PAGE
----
• Alabama Creates Independent Tax Tribunal
  • March 19, 2014
  • Law Firm: Waller Lansden Dortch Davis LLP - Nashville Office
  • On March 11, 2014, Alabama formally created an independent tax tribunal and implemented additional procedural changes through the enactment of the Alabama Taxpayer Fairness Act (“Act”), which becomes effective October 1, 2014.

    The Alabama Senate approved legislation creating the Act on February 27, followed by House approval on March 4 and formal enactment by Governor Robert Bentley on March 11. The Act closely follows the provisions of the American Bar Association’s Model State Administrative Tax Tribunal Act and replaces the Alabama Department of Revenue’s (“Department”) Administrative Law Division with the Alabama Tax Tribunal (“ATT”), a new independent state agency which will be funded with an annual appropriation previously earmarked for the soon-to-be defunct Administrative Law Division. One departure from the ABA Model Act, however, involves requiring taxpayers to appeal to circuit court as opposed to the Alabama Court of Civil Appeals.  

    Alabama’s stated goal in creating the ATT is to “[i]ncrease public confidence in the fairness of the state tax system” by permitting taxpayers the opportunity to resolve disputes with the Alabama Department of Revenue before an independent body without having to first pay the assessment or post a bond. Under the general provisions of the Act, taxpayers will incur no filing fee for appealing assessments to the Tribunal. Alabama’s Governor has the power to appoint up to three judges to the Tribunal for six year terms, although appointed judges are subject to removal by the Governor for “neglect, inability to perform duties, or malfeasance in office,” and are further subject to the same disciplinary and removal standards applied by Alabama’s Judicial Inquiry Commission to state circuit judges. At present, the Governor has appointed Alabama Department of Revenue Chief Administrative Law Judge Bill Thompson to serve as the first Chief Judge for the Tribunal.

    With regard to self-administered counties and cities (“self-administered jurisdiction”), the Act provides that assessments of sales, use, rental and lodgings taxes issued by or on behalf of such jurisdictions may be appealed to the Tribunal, unless a self-administered jurisdiction formally opts out. Permitting appeals to the ATT of final assessments issued by self-administered jurisdictions should help provide a higher level of uniformity and simplicity for taxpayers who have previously faced a myriad of appeals procedures imposed by self-administered jurisdictions and will further compliment Alabama’s Optional Network Election for Single Point Online Transaction e-filing program utilized for local sales, use, and rental taxes. In addition, under the Act, self-administered jurisdictions wishing to enter preliminary assessments of additional sales, use, rental or lodgings against taxpayers audited and issued final assessments by the Department must now do so by the earlier of six (6) months from the date the Department enters the final assessment or sixty (60) days from the date the Department mails or e-mails the self-administered jurisdiction a copy of such assessment. Self-administered jurisdictions may only impose such assessments for the same tax periods as that assessed by the Department, and the assessments are limited to the same adjustments contained within the Department’s assessment. The Act also clarifies that self-administered jurisdictions may enter into installment agreements with taxpayers.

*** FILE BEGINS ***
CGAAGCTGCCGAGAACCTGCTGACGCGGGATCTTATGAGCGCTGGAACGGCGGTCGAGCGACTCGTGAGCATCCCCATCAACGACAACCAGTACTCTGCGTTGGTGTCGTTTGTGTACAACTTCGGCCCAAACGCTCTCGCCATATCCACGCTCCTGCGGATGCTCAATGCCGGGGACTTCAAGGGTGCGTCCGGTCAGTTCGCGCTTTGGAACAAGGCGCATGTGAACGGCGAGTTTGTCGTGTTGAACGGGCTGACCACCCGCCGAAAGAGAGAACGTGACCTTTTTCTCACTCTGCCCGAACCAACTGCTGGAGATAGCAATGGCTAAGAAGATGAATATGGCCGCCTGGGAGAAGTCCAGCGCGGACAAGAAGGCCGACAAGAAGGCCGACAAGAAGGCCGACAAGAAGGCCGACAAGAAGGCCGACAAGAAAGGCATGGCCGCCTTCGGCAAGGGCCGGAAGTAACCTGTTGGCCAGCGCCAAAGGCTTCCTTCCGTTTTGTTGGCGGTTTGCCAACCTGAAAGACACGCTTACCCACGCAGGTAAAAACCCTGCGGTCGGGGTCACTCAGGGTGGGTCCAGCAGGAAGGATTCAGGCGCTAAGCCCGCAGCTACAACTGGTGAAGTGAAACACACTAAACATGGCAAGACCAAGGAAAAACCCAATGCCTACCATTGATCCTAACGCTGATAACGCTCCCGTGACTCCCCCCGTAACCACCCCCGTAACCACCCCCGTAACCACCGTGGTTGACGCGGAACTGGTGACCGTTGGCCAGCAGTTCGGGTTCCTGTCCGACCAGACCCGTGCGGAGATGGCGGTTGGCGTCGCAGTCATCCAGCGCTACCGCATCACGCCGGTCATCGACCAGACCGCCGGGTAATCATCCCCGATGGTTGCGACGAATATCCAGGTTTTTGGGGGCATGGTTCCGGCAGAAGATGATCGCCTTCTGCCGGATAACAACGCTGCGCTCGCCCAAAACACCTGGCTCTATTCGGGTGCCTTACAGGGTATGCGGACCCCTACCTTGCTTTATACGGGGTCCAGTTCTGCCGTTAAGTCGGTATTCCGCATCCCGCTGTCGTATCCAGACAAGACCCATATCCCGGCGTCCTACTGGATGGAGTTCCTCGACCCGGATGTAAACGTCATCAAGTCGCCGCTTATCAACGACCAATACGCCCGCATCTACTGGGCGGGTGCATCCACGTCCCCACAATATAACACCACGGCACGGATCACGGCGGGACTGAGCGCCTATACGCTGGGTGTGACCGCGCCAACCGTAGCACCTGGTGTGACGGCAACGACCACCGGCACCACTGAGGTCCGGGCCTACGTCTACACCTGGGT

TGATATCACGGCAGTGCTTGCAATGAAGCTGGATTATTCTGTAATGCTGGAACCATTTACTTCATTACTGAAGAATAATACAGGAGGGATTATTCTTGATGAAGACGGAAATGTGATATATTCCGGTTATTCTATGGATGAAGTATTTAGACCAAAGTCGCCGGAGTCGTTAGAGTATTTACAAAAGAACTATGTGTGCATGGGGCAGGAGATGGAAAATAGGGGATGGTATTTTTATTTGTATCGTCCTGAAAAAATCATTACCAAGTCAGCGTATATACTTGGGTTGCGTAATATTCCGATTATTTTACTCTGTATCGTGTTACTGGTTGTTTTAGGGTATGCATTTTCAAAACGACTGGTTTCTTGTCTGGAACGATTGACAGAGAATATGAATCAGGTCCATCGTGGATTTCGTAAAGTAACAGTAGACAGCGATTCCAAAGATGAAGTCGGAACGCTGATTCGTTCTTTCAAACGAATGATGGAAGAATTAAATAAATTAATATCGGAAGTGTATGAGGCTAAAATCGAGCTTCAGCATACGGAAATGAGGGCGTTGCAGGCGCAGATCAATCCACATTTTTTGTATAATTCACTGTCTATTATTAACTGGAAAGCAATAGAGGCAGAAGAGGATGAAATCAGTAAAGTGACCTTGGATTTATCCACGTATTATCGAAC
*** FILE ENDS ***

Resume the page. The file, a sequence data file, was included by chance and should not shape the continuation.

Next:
In addition to creating the ATT, the Act also modifies several taxpayer procedural protections, including:

    1. Requiring that taxpayers appeal preliminary or final assessments within thirty (30) days from the date such assessment is mailed or personally served by the Department (whichever occurs first) as opposed to the current requirement that appeals occur within thirty (30) days from the date the assessment is entered. The Act also now permits taxpayers to appeal preliminary assessments to either the ATT or circuit court after five (5) years from when the assessment was entered if such assessment is not made final or otherwise withdrawn by the Department;

    2. Expressly permitting taxpayers to appeal proposed net operating loss (“NOL”) adjustments regardless whether such adjustment will result in an increased tax liability;

    3. Expanding the scope of innocent spouse relief within Alabama;

    4. Expanding the power of the Taxpayer Advocate to correct final ATT orders where new evidence establishes that the underlying assessment is incorrect;

    5. Exempting taxpayers with a net worth of less than $250,000 (as opposed to the previous $100,000 threshold) from posting bond or paying the disputed tax prior to appealing an assessment to circuit court; and

    6. Requiring Department attorneys to consult with a taxpayer or his or her representative prior to issuing requested rulings.